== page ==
Robbers lured men with car advert online

Bradley Day (left) and Ross Smith (right) were jailed for robbery at Preston Crown Court
Bradley Day (left) and Ross Smith (right) were jailed for robbery at Preston Crown Court
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A group of men were lured to Lancashire to buy a car from Gumtree, but ended up with their car smashed by robbers, a court has heard.

Former soldier Ross Smith, 28, and his accomplice Bradley Day, 28, hatched a plan to entice victims with large amounts of cash on them into a trap, by placing an advert for a car for sale on the Gumtree website.

Three men from Manchester travelled to Hawkhurst Road, a cul-de-sac in Penwortham, to view the vehicle on November 23, last year, Preston Crown Court was told.

But as they waited, Smith and Day, with their faces hidden, approached their car on foot and smashed their windows with a police baton.

Smith, of Rookery Court, Penwortham, and Day, of Whitefield Road, Penwortham, were jailed for four years and two months after admitting a robbery offence.

Prosecuting, Rachel Woods said: “There was no car for sale and it was a set up, a plan to rob the men of the money they had in their possession and in doing so they also had a police baton, which was used in the commission of the offence.

“Three men arrived at 5.50pm. There was no-one there. They had £2,400 and they were beginning to wonder whether the journey was a waste, and were slightly worried they were in a cul-de-sac with a large amount of cash, that concern wasn’t misplaced because shortly after two men approached, they had their faces concealed and one of them carried something used to smash the driver’s window.”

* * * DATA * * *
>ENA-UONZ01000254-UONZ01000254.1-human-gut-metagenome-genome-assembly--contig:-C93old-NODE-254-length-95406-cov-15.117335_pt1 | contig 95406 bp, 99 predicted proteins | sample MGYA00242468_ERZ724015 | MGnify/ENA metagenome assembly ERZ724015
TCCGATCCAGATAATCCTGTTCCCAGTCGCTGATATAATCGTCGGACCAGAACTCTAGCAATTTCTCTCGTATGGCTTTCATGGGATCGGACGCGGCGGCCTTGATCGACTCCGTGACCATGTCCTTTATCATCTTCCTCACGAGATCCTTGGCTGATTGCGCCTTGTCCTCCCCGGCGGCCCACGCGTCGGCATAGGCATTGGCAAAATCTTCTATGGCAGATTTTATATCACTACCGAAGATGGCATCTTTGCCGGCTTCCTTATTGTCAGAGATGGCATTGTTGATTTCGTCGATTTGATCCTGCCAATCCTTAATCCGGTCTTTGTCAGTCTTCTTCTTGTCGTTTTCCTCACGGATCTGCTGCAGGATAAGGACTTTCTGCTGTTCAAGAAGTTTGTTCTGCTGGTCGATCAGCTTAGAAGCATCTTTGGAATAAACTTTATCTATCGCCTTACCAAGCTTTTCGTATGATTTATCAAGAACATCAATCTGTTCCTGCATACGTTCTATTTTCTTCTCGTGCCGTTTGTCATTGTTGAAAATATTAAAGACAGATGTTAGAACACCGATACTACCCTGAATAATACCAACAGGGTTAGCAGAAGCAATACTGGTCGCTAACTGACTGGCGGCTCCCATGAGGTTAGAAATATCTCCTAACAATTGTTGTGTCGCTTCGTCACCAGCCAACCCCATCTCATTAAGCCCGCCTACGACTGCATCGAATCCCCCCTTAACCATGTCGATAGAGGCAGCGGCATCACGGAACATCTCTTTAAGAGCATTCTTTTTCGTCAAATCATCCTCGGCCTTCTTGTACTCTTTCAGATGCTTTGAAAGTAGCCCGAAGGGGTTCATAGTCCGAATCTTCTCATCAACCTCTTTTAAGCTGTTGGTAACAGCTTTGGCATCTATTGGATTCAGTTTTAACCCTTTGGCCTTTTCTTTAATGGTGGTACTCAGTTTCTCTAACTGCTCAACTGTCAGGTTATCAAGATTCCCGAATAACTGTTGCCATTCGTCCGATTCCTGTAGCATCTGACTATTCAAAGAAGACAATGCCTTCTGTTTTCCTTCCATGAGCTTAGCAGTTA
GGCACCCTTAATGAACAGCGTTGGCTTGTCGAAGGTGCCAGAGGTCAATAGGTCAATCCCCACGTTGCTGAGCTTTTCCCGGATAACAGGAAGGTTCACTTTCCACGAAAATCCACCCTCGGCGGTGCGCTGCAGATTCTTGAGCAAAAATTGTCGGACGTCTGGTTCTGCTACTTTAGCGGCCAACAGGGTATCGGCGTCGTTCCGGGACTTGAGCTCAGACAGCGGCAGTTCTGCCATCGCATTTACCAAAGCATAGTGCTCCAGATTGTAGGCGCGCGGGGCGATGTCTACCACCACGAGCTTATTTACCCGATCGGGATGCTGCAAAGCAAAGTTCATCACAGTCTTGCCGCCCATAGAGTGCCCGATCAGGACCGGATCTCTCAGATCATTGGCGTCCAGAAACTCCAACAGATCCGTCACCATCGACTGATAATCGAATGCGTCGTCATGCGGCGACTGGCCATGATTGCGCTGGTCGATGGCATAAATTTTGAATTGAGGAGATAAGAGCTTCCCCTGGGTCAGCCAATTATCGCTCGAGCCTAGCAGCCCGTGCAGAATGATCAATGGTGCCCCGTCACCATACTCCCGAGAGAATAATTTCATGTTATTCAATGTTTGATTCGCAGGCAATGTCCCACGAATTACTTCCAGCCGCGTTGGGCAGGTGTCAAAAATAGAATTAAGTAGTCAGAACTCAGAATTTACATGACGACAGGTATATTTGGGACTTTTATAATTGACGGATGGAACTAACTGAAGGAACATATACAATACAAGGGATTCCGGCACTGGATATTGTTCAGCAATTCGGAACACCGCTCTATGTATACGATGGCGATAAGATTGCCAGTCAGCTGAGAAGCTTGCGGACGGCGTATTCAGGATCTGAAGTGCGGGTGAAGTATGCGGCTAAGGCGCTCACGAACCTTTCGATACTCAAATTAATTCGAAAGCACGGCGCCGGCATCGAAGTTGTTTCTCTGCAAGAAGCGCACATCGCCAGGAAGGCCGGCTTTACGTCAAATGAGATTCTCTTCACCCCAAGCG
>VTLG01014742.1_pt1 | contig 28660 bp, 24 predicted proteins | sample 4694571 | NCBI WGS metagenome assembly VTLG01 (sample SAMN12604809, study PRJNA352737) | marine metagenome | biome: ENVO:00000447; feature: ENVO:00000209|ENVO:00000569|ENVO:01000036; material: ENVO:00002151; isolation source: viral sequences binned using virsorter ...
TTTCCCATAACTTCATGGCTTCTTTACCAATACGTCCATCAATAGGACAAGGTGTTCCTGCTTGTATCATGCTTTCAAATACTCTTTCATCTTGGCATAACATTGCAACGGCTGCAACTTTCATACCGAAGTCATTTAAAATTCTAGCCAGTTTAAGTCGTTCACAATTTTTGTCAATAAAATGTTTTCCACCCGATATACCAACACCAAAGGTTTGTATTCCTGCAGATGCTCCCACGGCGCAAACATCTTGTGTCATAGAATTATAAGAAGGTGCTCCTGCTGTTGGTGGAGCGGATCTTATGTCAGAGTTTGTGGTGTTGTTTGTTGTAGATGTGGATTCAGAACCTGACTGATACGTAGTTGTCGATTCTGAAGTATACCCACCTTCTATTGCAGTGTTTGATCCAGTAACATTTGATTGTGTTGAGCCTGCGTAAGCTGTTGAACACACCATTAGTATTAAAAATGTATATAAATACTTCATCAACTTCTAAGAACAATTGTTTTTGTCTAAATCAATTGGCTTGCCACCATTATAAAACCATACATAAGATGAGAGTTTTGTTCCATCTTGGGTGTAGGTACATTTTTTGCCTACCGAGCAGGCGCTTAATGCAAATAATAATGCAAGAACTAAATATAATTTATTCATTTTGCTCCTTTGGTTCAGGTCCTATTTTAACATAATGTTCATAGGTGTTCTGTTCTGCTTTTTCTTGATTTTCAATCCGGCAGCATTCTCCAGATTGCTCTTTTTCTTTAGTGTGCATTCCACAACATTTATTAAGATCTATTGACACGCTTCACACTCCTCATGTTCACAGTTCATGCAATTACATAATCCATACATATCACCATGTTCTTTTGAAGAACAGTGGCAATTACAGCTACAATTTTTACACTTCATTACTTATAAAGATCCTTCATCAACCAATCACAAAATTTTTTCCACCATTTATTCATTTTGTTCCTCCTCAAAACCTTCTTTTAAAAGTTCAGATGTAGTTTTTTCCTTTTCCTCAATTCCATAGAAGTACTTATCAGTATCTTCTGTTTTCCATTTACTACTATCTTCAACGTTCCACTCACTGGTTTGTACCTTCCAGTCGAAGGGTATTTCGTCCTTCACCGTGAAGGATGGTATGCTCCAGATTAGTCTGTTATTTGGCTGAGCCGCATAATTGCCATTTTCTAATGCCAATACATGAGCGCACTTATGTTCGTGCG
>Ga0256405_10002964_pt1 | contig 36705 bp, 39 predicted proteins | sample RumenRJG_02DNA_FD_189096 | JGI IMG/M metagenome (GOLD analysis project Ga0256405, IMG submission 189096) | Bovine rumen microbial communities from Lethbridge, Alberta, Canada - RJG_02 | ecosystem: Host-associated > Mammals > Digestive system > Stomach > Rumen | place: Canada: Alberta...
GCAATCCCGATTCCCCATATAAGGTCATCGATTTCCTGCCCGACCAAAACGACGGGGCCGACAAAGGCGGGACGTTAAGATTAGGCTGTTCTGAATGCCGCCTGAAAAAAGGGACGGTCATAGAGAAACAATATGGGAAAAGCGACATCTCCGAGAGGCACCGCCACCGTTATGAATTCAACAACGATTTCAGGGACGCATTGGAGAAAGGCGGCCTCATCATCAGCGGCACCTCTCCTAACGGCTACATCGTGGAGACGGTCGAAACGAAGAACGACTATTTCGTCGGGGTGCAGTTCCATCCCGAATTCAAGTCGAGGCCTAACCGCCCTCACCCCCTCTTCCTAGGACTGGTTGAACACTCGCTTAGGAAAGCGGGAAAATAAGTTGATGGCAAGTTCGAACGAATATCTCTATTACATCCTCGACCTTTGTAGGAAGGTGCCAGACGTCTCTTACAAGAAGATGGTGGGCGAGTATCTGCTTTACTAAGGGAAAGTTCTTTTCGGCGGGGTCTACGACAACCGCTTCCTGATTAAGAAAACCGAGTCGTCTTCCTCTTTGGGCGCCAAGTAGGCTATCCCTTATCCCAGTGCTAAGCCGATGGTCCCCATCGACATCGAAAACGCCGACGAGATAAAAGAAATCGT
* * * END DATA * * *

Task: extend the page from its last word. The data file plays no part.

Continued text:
The court heard a laptop found in Smith’s car had references to Gumtree, and the IP address used when the bogus advert was placed was traced to Rookery Court. Day and Smith have previously robbed off licences in the area.

Defending Smith, Jon Close said he was a former army civil engineer who was discharged after fracturing both ankles and started committing crime.

Judge Stuart Baker said: “The conspiracy involved a not very sophisticated but potentially quite a profitable plan to lure someone on pretext of buying a car, then to overpower him and to steal money.”